Cyrillic & Greek extensions


Hey guys, I just need a bit of advice/opinions really.
I've been commissioned to build a display font for a client which I've done. They are now requesting cyrillic & greek extensions for other territories to use. Now what I'm wondering is what's the norm for this, ie. do you build the extra glyphs into the same font as extra unicode characters or do separate font files for the European, Cyrillic and Greek versions?
Thanks in advance, any help is gratefully appreciated!

Cyrillic "Identity crisis"

Hi everybody!
I'm from Bulgaria.
Long time I've wanted to discuss the issue of neglected Cyrillic alphabet.

It's a kind of orphan at the moment. It was developed during the Medieval time in the Bulgarian kingdom. Following very close graphical characteristic of Greek alphabet, together with Latin, the new alphabet become third one from the same family. After Bulgaria was conquered from the Ottoman empire the development of this alphabet stopped. It was like that until 18th century, when Peter The Great of Russia decided to make some reforms in it. Some letters were disregarded, others emerged, third received graphical changes.Initially good, this Reform somehow made the gap between similar Greek and Latin grow bigger.

Locl features for Cyrillic


I try to create locl feature for Serbian and Bulgarian letters. But while working in FontLab, they don’t work both in Illustrator and InDesign (CS4). My initial feature code:

feature locl { # Localized Forms
# Latin
language MOL exclude_dflt; # Moldavian
sub Scedilla by uni0218;
sub scedilla by uni0219;
language ROM exclude_dflt; # Romanian
sub Scedilla by uni0218;
sub scedilla by uni0219;
script cyrl; # Cyrillic
language BUL exclude_dflt; # Bulgarian
sub @russ by @bulg;
language SRB exclude_dflt; # Serbian
sub afii10066 by b.serb;
} locl;

It works for Moldavian and Romanian, but doesn’t work for Bulgarian and Serbian.
Then I used lookups:

feature locl { # Localized Forms
# Latin
lookup locl1 {
sub Scedilla by uni0218;
sub scedilla by uni0219;
} locl1;

Need Cyrillic Fonts

I am new at this forum, so I’m not sure whether this is the right place to post these kind of questions, but I need a typeface for everyday use with Cyrillic letters. Being a poor student, I don’t think I can afford an expensive, professional one. Does anyone have an idea or two?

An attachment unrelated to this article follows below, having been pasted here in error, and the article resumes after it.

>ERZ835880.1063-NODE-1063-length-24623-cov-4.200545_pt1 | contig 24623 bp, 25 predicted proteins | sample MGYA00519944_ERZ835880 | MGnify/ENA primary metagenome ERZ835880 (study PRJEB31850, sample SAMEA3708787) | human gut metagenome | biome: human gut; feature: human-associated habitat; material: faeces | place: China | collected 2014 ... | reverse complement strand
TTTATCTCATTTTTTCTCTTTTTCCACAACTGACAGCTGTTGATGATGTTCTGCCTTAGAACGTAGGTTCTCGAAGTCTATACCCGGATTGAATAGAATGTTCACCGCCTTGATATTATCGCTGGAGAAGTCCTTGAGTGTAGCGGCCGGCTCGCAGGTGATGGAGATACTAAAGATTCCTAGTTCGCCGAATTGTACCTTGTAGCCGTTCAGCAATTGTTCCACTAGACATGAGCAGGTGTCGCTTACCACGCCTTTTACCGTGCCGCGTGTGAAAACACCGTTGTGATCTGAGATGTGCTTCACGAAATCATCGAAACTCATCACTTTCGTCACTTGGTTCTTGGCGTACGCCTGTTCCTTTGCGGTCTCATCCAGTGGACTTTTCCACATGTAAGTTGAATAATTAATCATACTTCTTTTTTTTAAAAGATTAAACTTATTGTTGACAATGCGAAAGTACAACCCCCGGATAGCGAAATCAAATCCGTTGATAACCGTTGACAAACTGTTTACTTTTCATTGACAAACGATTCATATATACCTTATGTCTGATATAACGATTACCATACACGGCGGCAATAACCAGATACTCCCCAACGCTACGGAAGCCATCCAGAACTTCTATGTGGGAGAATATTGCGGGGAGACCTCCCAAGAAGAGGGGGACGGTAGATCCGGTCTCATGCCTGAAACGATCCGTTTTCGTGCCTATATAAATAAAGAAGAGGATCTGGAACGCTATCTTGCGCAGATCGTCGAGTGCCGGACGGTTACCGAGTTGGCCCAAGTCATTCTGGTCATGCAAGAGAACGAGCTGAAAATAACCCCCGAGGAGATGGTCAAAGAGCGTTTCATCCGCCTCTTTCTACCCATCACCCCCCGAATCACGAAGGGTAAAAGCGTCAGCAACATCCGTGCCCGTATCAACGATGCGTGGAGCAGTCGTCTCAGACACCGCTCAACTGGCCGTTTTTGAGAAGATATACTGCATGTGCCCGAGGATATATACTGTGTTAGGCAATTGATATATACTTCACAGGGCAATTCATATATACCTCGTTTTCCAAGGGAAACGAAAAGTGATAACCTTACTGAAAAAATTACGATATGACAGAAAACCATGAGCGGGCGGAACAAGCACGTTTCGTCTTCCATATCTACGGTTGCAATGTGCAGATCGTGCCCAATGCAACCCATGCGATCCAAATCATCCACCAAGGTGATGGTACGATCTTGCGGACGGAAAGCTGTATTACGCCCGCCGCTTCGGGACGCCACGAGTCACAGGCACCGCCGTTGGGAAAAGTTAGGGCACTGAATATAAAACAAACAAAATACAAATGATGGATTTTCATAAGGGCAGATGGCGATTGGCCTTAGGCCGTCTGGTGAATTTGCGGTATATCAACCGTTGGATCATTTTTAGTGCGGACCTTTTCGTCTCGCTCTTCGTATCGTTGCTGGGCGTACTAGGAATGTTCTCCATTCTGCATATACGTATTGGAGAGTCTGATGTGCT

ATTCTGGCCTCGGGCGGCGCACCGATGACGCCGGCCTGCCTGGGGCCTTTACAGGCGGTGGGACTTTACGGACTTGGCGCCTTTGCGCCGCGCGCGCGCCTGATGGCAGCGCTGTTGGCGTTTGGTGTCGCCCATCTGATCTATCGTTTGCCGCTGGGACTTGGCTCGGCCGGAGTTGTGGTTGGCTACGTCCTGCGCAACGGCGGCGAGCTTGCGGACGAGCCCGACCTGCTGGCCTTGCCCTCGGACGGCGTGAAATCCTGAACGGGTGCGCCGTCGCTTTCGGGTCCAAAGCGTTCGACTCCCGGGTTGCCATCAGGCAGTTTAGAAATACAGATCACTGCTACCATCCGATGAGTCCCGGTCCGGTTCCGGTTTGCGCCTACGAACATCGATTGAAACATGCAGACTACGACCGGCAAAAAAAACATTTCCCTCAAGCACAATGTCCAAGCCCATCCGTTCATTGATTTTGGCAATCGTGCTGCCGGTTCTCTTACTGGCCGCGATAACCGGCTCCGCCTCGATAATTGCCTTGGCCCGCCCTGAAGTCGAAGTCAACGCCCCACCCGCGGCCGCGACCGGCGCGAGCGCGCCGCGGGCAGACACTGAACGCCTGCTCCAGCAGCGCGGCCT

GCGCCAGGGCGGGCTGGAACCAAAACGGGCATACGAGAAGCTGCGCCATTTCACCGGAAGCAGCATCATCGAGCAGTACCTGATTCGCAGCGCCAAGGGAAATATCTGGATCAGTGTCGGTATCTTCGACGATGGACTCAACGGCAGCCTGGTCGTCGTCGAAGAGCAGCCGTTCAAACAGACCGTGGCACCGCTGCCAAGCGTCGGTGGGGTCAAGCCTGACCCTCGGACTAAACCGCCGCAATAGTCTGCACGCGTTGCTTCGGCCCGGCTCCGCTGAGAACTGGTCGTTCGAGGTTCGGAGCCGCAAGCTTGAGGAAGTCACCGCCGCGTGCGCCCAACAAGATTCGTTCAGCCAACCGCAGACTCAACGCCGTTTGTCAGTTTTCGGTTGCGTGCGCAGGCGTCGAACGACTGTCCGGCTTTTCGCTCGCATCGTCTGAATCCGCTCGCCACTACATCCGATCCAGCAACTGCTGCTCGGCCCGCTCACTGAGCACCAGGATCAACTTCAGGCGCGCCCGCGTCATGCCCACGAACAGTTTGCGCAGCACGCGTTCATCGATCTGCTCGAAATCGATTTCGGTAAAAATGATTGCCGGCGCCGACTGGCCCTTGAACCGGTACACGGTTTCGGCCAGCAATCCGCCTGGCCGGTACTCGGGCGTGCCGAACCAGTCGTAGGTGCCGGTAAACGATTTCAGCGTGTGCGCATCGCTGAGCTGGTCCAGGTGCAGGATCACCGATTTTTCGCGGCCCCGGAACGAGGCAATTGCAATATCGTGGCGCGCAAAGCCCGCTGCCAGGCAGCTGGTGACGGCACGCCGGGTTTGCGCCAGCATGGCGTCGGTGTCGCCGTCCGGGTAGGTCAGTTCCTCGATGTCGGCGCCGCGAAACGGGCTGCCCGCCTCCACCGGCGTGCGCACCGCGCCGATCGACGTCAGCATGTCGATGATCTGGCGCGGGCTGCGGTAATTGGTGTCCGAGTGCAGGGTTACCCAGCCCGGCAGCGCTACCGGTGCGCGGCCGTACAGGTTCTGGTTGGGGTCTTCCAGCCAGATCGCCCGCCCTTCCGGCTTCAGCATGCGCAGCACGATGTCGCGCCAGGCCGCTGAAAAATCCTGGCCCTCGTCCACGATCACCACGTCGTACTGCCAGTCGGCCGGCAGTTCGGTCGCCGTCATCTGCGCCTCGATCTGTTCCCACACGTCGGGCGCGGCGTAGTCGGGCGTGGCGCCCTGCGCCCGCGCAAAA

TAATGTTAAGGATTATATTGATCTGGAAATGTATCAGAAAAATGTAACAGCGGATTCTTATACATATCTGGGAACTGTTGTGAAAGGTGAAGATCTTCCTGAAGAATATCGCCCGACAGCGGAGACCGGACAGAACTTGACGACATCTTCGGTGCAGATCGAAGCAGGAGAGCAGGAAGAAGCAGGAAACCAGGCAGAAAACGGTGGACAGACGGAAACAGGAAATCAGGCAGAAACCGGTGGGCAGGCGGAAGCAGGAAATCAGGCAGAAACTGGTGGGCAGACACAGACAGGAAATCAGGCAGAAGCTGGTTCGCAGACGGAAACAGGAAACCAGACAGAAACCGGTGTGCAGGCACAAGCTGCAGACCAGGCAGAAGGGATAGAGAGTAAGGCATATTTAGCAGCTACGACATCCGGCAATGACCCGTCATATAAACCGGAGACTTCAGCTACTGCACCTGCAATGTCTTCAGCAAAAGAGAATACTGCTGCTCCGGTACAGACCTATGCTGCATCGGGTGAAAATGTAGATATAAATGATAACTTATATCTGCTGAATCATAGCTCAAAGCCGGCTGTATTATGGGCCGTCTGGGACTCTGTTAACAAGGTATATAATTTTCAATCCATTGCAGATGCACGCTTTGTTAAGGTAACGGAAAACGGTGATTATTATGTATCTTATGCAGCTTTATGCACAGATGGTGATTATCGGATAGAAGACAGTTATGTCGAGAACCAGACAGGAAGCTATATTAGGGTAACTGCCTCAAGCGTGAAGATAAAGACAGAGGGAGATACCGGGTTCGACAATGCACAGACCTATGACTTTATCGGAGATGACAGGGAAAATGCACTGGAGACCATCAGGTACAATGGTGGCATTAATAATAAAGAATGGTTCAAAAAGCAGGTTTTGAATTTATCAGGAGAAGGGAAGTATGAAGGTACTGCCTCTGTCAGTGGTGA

What I’m looking for is to begin with, a good all-round typeface, like Garamond but for Cyrillic. The only thing I have now is Times Cyrillic, which I find rather boring. But if anyone has great tips for sans serif fonts, I’d appreciate that as well. And, as previosly stated, I’d prefer free fonts if that is possible.

Thanks in advance!

Caspian Rehbinder

more Turbota please


my new typeface Turbota ('care' in Ukrainian), drawn for a rehabilitation center for disabled children, is now released on MyFonts. it is a monolinear semi-serif font with soft terminals, it suits well for formal and informal writing in Cyrillic and Latin scripts.

and here are my son's paper models in this poster

Palimpsest, contemporary text font


Updated description: this is a contemporary serif family I'm working on since January 2010. It was initially just for personal use, but the project grow up to embrace complete Latin, Cyrillic and Greek scripts, besides phonetic alphabets, arrows and dingbats.

It's a text font and the family is planned to have several weights in roman and italic versions. I believe it will be released in early 2013.


1. it must be suitable for books and magazines, with more contrast than contemporary typefaces like Meta Serif, Greta Text or Stuart.

2. it must be clean and legible, with high x-height, generous counterspaces and reduced ornamental elements.

informal Cyrillic script from native hand


hi Typophiles,
i've just released AndrijScript Cyrillic.
it bases on my own handwriting, fascinated by historical Ukrainian 'skoropys' quick-writing and spiced by few chimeric shapes and unusual Cyrillic ligatures.

welcome see few pictures on
or test-drive on


David Brezina

Indices : Designers : David Březina

Czech type designer and typographer, writer, lecturer, the impresario of TypeTalks, and partner at Rosetta Type Foundry. He got Masters degrees in Informatics (Masaryk University, Brno) and Typeface Design (University of Reading, UK). From 2004 to 2007 he also ran his own design studio, with projects in graphic, web, and interface design. He has been working as an associate with Tiro Typeworks and giving various type workshops around Europe.

Agamemnon v.36, needs a new name! Help please?


Agamemnon began as an experiment I did on Fontographer years ago. I revived it over a year ago and began discussing it here on Typophile. That original thread is here, but has become long and unwieldy, potentially frightening off new critics trying to wade through the history of revisions. I've since moved development of this font to FontForge. The ability to edit with Spiro curve technology has been invaluable!

The font could be categorized as transitional and slab serif. The serifs and horizontal strokes are cupped and curved, creating a visual texture that should maintain legibility at small sizes and great distances. The current weight, though, is a tad awkward; too heavy for a book weight, but not quite a bold.